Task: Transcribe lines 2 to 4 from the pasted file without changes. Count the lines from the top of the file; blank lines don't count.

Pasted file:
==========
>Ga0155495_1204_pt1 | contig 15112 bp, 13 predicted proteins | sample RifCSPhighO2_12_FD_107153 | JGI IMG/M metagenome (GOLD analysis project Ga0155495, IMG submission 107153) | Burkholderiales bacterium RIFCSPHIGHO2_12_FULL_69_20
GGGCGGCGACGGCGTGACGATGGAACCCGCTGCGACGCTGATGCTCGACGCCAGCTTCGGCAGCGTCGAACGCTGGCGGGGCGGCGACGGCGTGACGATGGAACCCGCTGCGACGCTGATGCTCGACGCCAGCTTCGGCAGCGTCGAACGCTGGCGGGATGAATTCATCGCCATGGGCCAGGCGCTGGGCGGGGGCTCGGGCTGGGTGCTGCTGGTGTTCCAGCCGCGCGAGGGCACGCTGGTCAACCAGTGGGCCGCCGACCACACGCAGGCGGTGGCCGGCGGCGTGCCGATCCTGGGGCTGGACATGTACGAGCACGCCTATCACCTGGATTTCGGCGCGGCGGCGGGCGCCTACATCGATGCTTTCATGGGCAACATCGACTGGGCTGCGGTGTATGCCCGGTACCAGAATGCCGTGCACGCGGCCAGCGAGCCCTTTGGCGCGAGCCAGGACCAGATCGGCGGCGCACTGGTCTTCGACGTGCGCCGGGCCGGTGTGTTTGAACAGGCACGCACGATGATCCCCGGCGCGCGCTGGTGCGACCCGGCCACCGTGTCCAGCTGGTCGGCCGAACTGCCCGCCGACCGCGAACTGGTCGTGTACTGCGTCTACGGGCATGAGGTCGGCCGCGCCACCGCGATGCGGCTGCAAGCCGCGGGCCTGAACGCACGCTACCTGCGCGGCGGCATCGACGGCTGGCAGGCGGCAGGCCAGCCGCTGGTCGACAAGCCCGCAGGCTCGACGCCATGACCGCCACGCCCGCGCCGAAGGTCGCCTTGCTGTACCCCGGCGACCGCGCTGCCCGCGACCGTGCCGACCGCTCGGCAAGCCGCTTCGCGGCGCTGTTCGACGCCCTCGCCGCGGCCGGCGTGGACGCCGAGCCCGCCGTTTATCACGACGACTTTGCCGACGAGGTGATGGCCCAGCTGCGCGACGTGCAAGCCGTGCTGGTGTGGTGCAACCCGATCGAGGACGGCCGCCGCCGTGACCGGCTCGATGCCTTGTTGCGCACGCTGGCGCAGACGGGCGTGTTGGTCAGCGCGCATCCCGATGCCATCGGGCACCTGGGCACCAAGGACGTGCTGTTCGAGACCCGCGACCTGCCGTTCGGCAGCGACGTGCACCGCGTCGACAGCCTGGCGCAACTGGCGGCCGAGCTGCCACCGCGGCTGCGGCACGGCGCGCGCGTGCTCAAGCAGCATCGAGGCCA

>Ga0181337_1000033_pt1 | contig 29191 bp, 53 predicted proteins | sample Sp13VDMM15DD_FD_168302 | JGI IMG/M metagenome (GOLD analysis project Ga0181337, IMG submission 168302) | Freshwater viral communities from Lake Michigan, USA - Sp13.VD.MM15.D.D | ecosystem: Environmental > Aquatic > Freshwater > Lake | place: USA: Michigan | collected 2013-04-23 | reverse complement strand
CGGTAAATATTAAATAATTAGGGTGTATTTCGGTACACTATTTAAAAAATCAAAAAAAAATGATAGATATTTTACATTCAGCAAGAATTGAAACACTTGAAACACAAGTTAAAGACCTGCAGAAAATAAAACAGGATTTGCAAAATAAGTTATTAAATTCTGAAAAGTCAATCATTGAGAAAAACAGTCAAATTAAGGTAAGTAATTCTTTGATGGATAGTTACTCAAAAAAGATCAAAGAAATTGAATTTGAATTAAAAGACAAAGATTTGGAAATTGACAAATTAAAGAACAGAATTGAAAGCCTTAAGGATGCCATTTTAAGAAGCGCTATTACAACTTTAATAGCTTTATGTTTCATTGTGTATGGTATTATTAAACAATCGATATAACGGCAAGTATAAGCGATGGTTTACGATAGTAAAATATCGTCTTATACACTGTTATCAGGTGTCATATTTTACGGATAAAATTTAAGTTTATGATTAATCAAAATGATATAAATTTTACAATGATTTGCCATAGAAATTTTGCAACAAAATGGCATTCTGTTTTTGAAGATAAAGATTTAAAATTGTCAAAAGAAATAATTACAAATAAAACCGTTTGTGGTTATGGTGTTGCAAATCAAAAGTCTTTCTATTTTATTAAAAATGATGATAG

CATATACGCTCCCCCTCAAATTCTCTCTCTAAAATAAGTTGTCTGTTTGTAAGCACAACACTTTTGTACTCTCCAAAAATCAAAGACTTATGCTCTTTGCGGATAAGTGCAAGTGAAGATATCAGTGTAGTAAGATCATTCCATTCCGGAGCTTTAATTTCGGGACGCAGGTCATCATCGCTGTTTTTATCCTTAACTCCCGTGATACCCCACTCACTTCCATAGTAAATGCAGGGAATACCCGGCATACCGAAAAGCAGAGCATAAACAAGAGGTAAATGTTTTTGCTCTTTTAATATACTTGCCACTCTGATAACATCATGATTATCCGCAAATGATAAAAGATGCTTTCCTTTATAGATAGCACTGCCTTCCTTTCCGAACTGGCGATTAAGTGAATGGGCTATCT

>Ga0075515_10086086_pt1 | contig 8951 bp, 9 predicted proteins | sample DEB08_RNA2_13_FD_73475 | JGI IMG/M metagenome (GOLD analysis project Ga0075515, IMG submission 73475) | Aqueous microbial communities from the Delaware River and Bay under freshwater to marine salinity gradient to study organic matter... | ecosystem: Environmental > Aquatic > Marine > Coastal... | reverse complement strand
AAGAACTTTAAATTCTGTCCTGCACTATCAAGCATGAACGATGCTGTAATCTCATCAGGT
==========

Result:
GGGCGGCGACGGCGTGACGATGGAACCCGCTGCGACGCTGATGCTCGACGCCAGCTTCGGCAGCGTCGAACGCTGGCGGGGCGGCGACGGCGTGACGATGGAACCCGCTGCGACGCTGATGCTCGACGCCAGCTTCGGCAGCGTCGAACGCTGGCGGGATGAATTCATCGCCATGGGCCAGGCGCTGGGCGGGGGCTCGGGCTGGGTGCTGCTGGTGTTCCAGCCGCGCGAGGGCACGCTGGTCAACCAGTGGGCCGCCGACCACACGCAGGCGGTGGCCGGCGGCGTGCCGATCCTGGGGCTGGACATGTACGAGCACGCCTATCACCTGGATTTCGGCGCGGCGGCGGGCGCCTACATCGATGCTTTCATGGGCAACATCGACTGGGCTGCGGTGTATGCCCGGTACCAGAATGCCGTGCACGCGGCCAGCGAGCCCTTTGGCGCGAGCCAGGACCAGATCGGCGGCGCACTGGTCTTCGACGTGCGCCGGGCCGGTGTGTTTGAACAGGCACGCACGATGATCCCCGGCGCGCGCTGGTGCGACCCGGCCACCGTGTCCAGCTGGTCGGCCGAACTGCCCGCCGACCGCGAACTGGTCGTGTACTGCGTCTACGGGCATGAGGTCGGCCGCGCCACCGCGATGCGGCTGCAAGCCGCGGGCCTGAACGCACGCTACCTGCGCGGCGGCATCGACGGCTGGCAGGCGGCAGGCCAGCCGCTGGTCGACAAGCCCGCAGGCTCGACGCCATGACCGCCACGCCCGCGCCGAAGGTCGCCTTGCTGTACCCCGGCGACCGCGCTGCCCGCGACCGTGCCGACCGCTCGGCAAGCCGCTTCGCGGCGCTGTTCGACGCCCTCGCCGCGGCCGGCGTGGACGCCGAGCCCGCCGTTTATCACGACGACTTTGCCGACGAGGTGATGGCCCAGCTGCGCGACGTGCAAGCCGTGCTGGTGTGGTGCAACCCGATCGAGGACGGCCGCCGCCGTGACCGGCTCGATGCCTTGTTGCGCACGCTGGCGCAGACGGGCGTGTTGGTCAGCGCGCATCCCGATGCCATCGGGCACCTGGGCACCAAGGACGTGCTGTTCGAGACCCGCGACCTGCCGTTCGGCAGCGACGTGCACCGCGTCGACAGCCTGGCGCAACTGGCGGCCGAGCTGCCACCGCGGCTGCGGCACGGCGCGCGCGTGCTCAAGCAGCATCGAGGCCA

>Ga0181337_1000033_pt1 | contig 29191 bp, 53 predicted proteins | sample Sp13VDMM15DD_FD_168302 | JGI IMG/M metagenome (GOLD analysis project Ga0181337, IMG submission 168302) | Freshwater viral communities from Lake Michigan, USA - Sp13.VD.MM15.D.D | ecosystem: Environmental > Aquatic > Freshwater > Lake | place: USA: Michigan | collected 2013-04-23 | reverse complement strand
CGGTAAATATTAAATAATTAGGGTGTATTTCGGTACACTATTTAAAAAATCAAAAAAAAATGATAGATATTTTACATTCAGCAAGAATTGAAACACTTGAAACACAAGTTAAAGACCTGCAGAAAATAAAACAGGATTTGCAAAATAAGTTATTAAATTCTGAAAAGTCAATCATTGAGAAAAACAGTCAAATTAAGGTAAGTAATTCTTTGATGGATAGTTACTCAAAAAAGATCAAAGAAATTGAATTTGAATTAAAAGACAAAGATTTGGAAATTGACAAATTAAAGAACAGAATTGAAAGCCTTAAGGATGCCATTTTAAGAAGCGCTATTACAACTTTAATAGCTTTATGTTTCATTGTGTATGGTATTATTAAACAATCGATATAACGGCAAGTATAAGCGATGGTTTACGATAGTAAAATATCGTCTTATACACTGTTATCAGGTGTCATATTTTACGGATAAAATTTAAGTTTATGATTAATCAAAATGATATAAATTTTACAATGATTTGCCATAGAAATTTTGCAACAAAATGGCATTCTGTTTTTGAAGATAAAGATTTAAAATTGTCAAAAGAAATAATTACAAATAAAACCGTTTGTGGTTATGGTGTTGCAAATCAAAAGTCTTTCTATTTTATTAAAAATGATGATAG